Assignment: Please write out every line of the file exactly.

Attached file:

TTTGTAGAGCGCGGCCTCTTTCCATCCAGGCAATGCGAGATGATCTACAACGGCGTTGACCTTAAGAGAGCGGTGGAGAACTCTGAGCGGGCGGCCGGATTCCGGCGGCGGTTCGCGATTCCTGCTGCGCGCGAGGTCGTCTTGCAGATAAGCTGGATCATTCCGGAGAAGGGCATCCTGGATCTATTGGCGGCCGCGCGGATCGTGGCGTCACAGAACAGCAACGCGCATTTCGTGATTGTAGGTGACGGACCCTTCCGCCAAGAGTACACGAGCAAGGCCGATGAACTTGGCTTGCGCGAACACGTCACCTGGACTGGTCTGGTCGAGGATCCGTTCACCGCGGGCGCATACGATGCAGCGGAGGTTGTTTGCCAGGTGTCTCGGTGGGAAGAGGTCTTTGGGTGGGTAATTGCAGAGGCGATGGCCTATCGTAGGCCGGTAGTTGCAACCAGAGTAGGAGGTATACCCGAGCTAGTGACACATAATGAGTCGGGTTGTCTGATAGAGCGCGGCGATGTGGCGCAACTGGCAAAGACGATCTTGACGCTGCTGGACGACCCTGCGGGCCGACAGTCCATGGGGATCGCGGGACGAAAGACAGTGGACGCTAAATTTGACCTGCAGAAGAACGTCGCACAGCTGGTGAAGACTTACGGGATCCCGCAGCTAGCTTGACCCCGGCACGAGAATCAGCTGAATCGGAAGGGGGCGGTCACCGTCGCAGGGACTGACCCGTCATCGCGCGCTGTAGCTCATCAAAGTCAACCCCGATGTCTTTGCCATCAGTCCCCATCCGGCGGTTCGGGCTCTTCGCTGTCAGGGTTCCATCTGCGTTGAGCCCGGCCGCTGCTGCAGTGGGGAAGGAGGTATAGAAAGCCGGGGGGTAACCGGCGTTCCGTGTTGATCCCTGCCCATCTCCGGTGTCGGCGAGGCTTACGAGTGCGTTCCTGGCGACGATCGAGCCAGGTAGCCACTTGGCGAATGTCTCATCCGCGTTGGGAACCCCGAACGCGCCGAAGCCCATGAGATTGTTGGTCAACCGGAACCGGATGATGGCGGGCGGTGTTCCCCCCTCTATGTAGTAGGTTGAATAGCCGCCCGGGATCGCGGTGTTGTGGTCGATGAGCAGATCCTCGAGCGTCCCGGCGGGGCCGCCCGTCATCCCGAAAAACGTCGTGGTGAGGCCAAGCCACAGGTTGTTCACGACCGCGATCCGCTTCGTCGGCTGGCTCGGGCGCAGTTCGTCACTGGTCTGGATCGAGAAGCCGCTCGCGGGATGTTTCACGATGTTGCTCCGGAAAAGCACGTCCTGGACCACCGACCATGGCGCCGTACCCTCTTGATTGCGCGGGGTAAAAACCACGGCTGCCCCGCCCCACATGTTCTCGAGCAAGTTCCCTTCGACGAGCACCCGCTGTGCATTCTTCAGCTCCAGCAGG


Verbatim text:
TTTGTAGAGCGCGGCCTCTTTCCATCCAGGCAATGCGAGATGATCTACAACGGCGTTGACCTTAAGAGAGCGGTGGAGAACTCTGAGCGGGCGGCCGGATTCCGGCGGCGGTTCGCGATTCCTGCTGCGCGCGAGGTCGTCTTGCAGATAAGCTGGATCATTCCGGAGAAGGGCATCCTGGATCTATTGGCGGCCGCGCGGATCGTGGCGTCACAGAACAGCAACGCGCATTTCGTGATTGTAGGTGACGGACCCTTCCGCCAAGAGTACACGAGCAAGGCCGATGAACTTGGCTTGCGCGAACACGTCACCTGGACTGGTCTGGTCGAGGATCCGTTCACCGCGGGCGCATACGATGCAGCGGAGGTTGTTTGCCAGGTGTCTCGGTGGGAAGAGGTCTTTGGGTGGGTAATTGCAGAGGCGATGGCCTATCGTAGGCCGGTAGTTGCAACCAGAGTAGGAGGTATACCCGAGCTAGTGACACATAATGAGTCGGGTTGTCTGATAGAGCGCGGCGATGTGGCGCAACTGGCAAAGACGATCTTGACGCTGCTGGACGACCCTGCGGGCCGACAGTCCATGGGGATCGCGGGACGAAAGACAGTGGACGCTAAATTTGACCTGCAGAAGAACGTCGCACAGCTGGTGAAGACTTACGGGATCCCGCAGCTAGCTTGACCCCGGCACGAGAATCAGCTGAATCGGAAGGGGGCGGTCACCGTCGCAGGGACTGACCCGTCATCGCGCGCTGTAGCTCATCAAAGTCAACCCCGATGTCTTTGCCATCAGTCCCCATCCGGCGGTTCGGGCTCTTCGCTGTCAGGGTTCCATCTGCGTTGAGCCCGGCCGCTGCTGCAGTGGGGAAGGAGGTATAGAAAGCCGGGGGGTAACCGGCGTTCCGTGTTGATCCCTGCCCATCTCCGGTGTCGGCGAGGCTTACGAGTGCGTTCCTGGCGACGATCGAGCCAGGTAGCCACTTGGCGAATGTCTCATCCGCGTTGGGAACCCCGAACGCGCCGAAGCCCATGAGATTGTTGGTCAACCGGAACCGGATGATGGCGGGCGGTGTTCCCCCCTCTATGTAGTAGGTTGAATAGCCGCCCGGGATCGCGGTGTTGTGGTCGATGAGCAGATCCTCGAGCGTCCCGGCGGGGCCGCCCGTCATCCCGAAAAACGTCGTGGTGAGGCCAAGCCACAGGTTGTTCACGACCGCGATCCGCTTCGTCGGCTGGCTCGGGCGCAGTTCGTCACTGGTCTGGATCGAGAAGCCGCTCGCGGGATGTTTCACGATGTTGCTCCGGAAAAGCACGTCCTGGACCACCGACCATGGCGCCGTACCCTCTTGATTGCGCGGGGTAAAAACCACGGCTGCCCCGCCCCACATGTTCTCGAGCAAGTTCCCTTCGACGAGCACCCGCTGTGCATTCTTCAGCTCCAGCAGG